Katz said state lawmakers should not only renew PICA, but reform it. He recommended changing the way board members are selected to insulate them from conflicts of interest.
“People on the board need to be independent of the city. Their firms can’t be doing business with the city,” he said. “Who is going to call shots as they see them when you need the city?”
Katz declined to discuss whether specific board members have had conflicts of interest, but said the potential is always there.
The PICA board has one gubernatorial appointee and one appointee each from the four leaders of the Republican and Democratic caucuses in the House and Senate. Most board members have been notable figures in local politics or business.
Vaughan, who worked in city government for nearly three decades, in 2015 led a super PAC that supported Kenney’s initial run for mayor. The other members are:
Michael Karp, who owns a student housing empire in University City that interacts with city government through permitting, inspections, and real estate transactions.
Alan Kessler, a partner at the Center City law firm Duane Morris, which has held city contracts.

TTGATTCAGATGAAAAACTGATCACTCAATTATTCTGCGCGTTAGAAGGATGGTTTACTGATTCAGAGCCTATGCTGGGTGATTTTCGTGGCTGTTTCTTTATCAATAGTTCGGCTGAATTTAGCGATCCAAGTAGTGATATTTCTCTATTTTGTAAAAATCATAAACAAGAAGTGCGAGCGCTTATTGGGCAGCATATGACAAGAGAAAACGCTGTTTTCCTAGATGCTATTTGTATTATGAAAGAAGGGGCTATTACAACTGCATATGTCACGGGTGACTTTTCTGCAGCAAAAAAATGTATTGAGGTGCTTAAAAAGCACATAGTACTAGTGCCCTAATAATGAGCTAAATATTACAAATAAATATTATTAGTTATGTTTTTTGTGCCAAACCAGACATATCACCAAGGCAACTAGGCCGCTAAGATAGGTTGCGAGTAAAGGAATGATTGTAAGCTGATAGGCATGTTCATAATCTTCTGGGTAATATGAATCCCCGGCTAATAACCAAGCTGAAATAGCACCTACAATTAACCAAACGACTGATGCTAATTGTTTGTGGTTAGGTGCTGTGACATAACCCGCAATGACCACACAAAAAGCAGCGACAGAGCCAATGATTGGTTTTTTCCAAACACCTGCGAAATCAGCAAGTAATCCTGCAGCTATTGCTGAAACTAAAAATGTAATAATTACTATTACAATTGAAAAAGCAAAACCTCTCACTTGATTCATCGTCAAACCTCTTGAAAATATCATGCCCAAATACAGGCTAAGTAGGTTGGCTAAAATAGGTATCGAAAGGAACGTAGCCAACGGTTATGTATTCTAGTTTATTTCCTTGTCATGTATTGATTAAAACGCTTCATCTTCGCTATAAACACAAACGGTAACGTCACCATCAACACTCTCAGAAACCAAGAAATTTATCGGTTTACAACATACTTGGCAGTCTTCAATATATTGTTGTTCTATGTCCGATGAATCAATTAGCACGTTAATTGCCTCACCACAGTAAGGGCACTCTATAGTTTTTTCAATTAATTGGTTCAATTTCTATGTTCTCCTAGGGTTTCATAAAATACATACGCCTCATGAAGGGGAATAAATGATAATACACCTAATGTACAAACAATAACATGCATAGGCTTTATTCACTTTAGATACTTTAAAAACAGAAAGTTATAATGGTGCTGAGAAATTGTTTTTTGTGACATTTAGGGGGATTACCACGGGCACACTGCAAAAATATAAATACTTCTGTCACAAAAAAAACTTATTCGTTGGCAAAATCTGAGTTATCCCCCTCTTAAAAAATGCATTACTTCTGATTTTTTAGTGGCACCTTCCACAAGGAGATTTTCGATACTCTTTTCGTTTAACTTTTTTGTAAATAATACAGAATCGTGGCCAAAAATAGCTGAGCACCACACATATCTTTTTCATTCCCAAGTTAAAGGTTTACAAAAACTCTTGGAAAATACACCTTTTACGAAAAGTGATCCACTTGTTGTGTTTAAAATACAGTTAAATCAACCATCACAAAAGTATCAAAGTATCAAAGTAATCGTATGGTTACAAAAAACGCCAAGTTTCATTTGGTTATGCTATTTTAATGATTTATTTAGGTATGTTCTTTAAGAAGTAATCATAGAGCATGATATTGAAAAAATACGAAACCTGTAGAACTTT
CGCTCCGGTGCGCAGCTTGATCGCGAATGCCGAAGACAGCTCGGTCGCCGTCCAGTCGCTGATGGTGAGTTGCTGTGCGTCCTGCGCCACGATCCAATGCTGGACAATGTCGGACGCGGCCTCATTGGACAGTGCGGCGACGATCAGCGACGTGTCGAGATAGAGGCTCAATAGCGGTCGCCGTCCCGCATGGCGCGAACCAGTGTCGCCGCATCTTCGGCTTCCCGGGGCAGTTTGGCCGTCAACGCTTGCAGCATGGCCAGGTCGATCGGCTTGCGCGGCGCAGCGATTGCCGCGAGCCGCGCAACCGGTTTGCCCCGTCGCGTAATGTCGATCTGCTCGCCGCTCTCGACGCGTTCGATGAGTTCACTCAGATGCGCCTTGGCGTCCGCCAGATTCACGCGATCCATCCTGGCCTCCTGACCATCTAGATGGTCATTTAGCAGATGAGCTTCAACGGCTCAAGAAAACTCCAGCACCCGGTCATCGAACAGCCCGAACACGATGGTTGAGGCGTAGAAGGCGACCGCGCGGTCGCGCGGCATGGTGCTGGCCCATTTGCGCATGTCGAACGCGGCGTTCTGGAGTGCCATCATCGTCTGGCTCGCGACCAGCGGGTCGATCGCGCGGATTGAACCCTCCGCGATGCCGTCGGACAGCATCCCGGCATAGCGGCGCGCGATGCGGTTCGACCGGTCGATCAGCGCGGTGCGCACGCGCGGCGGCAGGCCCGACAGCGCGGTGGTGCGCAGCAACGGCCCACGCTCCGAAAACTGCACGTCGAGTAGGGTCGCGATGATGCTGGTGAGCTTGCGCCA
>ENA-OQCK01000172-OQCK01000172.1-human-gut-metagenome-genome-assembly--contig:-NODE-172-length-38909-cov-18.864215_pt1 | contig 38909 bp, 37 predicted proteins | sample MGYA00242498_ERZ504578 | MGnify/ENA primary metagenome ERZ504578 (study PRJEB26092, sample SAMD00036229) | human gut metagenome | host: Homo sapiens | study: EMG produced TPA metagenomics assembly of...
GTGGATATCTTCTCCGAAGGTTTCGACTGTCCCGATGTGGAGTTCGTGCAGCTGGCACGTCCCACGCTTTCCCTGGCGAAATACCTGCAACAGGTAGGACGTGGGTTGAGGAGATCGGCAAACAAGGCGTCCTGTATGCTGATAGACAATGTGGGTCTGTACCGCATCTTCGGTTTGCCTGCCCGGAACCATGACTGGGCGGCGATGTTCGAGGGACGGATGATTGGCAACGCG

Tina Byles Williams, former chief investment officer for the city’s pension fund, who has founded her own firm, the FIS Group, that has been hired at times by the city and state pension systems.
Jim Cawley, former Republican lieutenant governor.
Katz also recommended giving PICA more options in how it can punish the city for poor management. Currently, its only weapon is to reject the five-year plan, which would cut off state support for the city and create a catastrophic budget hole. Because PICA members are unlikely to employ that “nuclear option,” Katz said, the city doesn’t always take the board’s criticisms seriously.
Kessler said he agrees with Katz’s concerns and hopes that lawmakers will improve the agency as they renew it.
“You will now have had how many years of a learning experience to reauthorize based on a careful study of what’s gone well,” Kessler said. “Even though the city is much, much, much better off than it was when PICA was formed, there’s still a good reason to keep it there.”